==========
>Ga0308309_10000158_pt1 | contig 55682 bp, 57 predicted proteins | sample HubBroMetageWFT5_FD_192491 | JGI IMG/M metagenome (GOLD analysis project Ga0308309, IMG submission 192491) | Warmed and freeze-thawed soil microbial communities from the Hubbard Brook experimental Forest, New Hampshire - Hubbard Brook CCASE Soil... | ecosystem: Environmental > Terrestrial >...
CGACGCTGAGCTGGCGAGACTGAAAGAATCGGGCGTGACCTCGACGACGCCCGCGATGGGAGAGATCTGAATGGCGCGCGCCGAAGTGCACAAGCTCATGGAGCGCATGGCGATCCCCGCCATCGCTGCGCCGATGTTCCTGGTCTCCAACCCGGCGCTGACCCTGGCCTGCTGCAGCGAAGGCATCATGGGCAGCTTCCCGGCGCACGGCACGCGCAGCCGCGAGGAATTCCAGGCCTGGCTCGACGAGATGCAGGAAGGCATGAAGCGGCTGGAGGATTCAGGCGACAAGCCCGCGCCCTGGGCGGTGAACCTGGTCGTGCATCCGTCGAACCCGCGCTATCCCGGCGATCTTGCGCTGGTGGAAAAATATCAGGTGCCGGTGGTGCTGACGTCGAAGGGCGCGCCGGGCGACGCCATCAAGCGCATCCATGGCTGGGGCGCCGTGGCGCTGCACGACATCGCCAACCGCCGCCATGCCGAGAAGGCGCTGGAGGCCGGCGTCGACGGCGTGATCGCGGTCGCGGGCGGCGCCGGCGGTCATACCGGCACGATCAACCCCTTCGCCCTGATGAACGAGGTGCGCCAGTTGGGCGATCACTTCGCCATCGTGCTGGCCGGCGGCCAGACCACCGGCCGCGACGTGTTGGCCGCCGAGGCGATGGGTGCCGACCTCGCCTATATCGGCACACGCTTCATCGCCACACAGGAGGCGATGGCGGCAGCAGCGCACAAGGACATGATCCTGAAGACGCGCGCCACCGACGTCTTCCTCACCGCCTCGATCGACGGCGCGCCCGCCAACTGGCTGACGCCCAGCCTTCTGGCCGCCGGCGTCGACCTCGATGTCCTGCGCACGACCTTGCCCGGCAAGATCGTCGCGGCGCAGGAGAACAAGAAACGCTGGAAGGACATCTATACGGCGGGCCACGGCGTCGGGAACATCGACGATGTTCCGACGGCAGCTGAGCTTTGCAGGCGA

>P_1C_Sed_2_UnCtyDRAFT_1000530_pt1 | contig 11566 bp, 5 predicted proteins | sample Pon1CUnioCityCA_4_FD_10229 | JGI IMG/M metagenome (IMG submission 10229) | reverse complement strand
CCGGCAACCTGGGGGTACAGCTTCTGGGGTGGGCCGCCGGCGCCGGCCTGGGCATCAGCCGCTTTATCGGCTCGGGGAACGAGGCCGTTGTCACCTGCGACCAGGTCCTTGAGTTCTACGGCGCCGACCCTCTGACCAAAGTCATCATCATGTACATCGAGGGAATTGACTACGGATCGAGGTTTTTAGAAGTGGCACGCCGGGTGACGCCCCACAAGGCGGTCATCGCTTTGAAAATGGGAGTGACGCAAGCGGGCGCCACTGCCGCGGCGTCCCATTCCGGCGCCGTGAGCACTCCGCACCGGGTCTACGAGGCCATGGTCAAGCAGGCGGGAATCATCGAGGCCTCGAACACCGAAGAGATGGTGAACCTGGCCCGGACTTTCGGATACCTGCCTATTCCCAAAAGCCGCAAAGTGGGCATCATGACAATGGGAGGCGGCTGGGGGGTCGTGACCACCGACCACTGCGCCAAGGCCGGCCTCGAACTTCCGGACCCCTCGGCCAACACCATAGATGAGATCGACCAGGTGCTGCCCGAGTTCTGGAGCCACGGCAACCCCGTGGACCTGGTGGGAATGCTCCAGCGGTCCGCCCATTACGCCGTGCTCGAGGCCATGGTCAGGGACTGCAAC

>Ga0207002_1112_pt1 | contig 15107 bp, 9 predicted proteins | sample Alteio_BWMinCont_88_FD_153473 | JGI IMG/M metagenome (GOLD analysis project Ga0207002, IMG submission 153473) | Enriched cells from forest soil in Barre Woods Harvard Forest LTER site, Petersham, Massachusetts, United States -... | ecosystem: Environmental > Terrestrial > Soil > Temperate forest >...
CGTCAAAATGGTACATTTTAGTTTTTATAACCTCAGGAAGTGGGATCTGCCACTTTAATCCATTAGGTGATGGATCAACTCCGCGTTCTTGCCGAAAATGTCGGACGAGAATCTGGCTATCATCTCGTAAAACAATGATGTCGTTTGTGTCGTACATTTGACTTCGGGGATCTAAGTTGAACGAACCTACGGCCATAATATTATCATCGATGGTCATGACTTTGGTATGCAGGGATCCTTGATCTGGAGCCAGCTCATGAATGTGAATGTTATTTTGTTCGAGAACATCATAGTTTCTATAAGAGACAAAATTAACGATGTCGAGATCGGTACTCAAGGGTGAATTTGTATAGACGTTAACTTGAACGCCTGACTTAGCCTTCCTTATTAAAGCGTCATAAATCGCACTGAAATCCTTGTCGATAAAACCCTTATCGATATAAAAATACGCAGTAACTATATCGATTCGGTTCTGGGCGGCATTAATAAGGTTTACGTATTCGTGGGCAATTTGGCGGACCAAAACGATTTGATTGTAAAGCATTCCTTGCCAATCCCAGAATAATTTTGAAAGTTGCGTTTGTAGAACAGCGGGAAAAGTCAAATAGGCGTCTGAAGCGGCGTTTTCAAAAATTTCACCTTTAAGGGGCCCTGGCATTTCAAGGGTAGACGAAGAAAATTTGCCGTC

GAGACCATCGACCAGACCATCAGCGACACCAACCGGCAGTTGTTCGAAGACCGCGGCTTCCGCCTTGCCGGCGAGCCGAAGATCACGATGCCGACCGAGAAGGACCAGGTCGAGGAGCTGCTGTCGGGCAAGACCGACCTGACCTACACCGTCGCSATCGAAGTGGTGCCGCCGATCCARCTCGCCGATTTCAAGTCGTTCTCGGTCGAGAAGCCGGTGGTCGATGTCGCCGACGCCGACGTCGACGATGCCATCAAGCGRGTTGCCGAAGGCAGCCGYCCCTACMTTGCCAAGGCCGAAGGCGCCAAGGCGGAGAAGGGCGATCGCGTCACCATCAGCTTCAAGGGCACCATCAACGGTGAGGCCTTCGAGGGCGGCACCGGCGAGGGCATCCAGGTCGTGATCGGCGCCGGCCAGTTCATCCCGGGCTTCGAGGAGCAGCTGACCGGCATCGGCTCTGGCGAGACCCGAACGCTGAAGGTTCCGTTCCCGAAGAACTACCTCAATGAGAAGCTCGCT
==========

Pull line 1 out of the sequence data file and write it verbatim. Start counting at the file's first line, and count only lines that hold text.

>Ga0308309_10000158_pt1 | contig 55682 bp, 57 predicted proteins | sample HubBroMetageWFT5_FD_192491 | JGI IMG/M metagenome (GOLD analysis project Ga0308309, IMG submission 192491) | Warmed and freeze-thawed soil microbial communities from the Hubbard Brook experimental Forest, New Hampshire - Hubbard Brook CCASE Soil... | ecosystem: Environmental > Terrestrial >...